The women were honored at a private reception on Nov. 2, and were also introduced at MSU’s home football game on Nov. 3 against Cal Poly.
Nika Stoop, a member of the selection committee, said the accomplishments of the women on the list are truly extraordinary.
“The vast array of these women’s accomplishments is amazing,” Stoop said. “When you read what they have done, it blows you away. I am inspired by this remarkable collection of women.”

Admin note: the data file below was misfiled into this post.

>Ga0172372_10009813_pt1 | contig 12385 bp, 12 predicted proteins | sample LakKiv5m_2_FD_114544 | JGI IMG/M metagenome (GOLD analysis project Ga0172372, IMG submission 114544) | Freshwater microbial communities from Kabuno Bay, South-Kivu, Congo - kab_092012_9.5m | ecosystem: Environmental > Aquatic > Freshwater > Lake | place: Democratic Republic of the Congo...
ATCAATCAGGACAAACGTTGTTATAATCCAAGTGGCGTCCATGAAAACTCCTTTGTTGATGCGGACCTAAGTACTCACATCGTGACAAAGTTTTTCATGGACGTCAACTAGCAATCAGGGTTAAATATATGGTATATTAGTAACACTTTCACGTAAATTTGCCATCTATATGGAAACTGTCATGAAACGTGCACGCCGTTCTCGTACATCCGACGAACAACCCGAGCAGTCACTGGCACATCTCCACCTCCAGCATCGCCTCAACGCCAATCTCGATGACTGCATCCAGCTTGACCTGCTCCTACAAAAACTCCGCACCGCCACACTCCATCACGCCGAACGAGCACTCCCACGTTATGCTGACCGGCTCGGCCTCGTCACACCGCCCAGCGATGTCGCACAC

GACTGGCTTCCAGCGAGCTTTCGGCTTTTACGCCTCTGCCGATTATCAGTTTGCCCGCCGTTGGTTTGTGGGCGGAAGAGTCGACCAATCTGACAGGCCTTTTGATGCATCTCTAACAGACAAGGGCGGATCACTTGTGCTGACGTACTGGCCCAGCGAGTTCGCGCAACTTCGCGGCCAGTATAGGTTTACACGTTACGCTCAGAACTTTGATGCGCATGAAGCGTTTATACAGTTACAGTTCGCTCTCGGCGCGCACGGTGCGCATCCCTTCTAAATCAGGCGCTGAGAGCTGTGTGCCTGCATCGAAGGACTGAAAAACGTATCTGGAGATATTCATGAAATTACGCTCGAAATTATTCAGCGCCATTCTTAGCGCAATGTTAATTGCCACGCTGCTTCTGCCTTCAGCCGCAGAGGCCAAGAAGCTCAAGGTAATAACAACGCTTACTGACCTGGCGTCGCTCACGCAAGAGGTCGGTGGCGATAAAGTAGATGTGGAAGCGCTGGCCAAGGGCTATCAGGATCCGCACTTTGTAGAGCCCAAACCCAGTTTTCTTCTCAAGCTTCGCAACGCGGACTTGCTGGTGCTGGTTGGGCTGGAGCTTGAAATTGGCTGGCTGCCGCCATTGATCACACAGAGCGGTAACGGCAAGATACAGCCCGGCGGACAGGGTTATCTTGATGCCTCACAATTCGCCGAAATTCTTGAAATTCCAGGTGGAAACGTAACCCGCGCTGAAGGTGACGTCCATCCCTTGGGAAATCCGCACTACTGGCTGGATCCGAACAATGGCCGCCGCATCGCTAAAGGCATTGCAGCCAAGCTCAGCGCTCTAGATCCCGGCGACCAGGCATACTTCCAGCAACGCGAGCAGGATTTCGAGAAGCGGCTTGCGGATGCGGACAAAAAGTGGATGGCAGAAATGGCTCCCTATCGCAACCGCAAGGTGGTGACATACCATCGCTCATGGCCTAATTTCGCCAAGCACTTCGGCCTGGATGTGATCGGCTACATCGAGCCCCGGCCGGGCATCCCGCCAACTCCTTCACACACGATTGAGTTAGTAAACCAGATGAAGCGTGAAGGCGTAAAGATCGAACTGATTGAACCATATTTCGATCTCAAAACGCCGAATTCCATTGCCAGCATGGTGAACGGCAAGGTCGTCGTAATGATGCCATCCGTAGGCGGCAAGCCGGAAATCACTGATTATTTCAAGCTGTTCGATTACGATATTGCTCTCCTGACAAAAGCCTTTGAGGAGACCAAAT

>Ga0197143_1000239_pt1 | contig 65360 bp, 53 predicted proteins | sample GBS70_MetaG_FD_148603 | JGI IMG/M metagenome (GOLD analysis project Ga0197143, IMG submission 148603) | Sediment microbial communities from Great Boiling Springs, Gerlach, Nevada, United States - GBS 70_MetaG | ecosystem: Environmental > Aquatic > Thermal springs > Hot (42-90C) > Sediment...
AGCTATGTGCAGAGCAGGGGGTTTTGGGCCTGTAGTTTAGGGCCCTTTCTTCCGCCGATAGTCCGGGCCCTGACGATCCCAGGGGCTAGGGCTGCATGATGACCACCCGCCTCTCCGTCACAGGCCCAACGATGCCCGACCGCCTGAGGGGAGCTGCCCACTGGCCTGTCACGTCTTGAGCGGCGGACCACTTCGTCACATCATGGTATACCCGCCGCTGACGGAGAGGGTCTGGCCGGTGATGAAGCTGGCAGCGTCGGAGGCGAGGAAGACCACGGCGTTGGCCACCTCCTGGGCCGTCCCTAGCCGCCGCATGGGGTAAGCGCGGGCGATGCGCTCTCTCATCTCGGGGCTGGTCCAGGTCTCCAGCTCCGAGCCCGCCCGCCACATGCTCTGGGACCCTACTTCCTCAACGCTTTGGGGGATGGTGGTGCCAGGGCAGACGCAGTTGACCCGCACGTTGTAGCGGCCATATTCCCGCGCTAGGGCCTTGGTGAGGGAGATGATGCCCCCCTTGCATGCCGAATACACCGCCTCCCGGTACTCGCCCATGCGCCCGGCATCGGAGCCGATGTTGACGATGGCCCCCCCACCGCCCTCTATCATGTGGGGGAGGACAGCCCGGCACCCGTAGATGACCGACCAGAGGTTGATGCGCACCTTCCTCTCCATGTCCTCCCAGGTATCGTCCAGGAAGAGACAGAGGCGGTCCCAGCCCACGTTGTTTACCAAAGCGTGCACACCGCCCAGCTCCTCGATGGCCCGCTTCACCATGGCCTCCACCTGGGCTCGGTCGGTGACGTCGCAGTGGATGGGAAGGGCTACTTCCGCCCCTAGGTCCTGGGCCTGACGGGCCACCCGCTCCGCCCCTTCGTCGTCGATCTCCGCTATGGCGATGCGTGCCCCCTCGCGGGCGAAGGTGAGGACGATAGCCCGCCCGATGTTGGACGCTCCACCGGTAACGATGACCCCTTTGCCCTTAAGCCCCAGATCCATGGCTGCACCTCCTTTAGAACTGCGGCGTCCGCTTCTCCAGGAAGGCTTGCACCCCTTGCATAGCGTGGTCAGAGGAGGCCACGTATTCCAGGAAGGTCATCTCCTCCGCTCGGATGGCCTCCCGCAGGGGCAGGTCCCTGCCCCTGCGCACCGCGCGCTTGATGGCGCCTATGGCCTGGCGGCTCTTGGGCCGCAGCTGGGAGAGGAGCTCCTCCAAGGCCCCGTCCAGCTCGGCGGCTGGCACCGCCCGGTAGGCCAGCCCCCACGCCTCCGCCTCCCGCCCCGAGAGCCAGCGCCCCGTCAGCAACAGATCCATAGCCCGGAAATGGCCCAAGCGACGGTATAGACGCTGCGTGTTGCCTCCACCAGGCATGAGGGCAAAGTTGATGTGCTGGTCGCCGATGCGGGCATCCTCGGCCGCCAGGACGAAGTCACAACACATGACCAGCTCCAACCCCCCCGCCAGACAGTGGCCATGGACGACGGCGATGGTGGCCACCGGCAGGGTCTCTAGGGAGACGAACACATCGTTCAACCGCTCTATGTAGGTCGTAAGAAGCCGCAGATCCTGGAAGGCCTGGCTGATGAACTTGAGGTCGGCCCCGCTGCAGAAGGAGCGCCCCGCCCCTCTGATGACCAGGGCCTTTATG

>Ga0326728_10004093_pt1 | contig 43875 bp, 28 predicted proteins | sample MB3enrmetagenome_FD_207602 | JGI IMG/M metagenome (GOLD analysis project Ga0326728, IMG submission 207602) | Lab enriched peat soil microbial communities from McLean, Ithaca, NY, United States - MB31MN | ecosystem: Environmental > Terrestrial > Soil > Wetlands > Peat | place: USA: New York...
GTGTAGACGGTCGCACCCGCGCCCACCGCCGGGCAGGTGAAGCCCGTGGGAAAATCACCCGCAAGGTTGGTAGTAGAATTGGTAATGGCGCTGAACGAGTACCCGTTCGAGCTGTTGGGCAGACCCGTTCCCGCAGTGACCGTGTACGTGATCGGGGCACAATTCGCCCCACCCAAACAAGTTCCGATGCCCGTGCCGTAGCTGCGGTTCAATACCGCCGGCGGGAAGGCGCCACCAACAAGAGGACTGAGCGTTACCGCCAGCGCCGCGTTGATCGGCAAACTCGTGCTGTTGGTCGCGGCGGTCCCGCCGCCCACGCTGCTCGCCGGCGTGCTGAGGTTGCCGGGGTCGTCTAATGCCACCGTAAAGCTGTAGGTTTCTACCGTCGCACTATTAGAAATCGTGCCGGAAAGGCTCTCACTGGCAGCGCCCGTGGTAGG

Denise Juneau’s story takes her from Head Start to Harvard and from being a classroom teacher to a national education leader. Juneau is an enrolled member of the Mandan Hidatsa Tribes and a descendant of the Blackfeet tribe. She received her bachelor’s degree in English from Montana State University and did graduate work at Harvard and the University of Montana School of Law. Juneau worked as a teacher, lawyer and director of Indian education before she was elected Montana’s Superintendent of Public Instruction. She was the first American Indian woman in the country to be elected to an executive statewide office and was named National Indian Educator of the Year in 2009. She launched “Graduation Matters Montana,” an initiative that has increased Montana’s graduation rate to its highest recorded levels. School and business leaders, community members, students and families worked together to improve academic standards, expanding college and career readiness. Juneau was recently selected the new superintendent for Seattle Public Schools.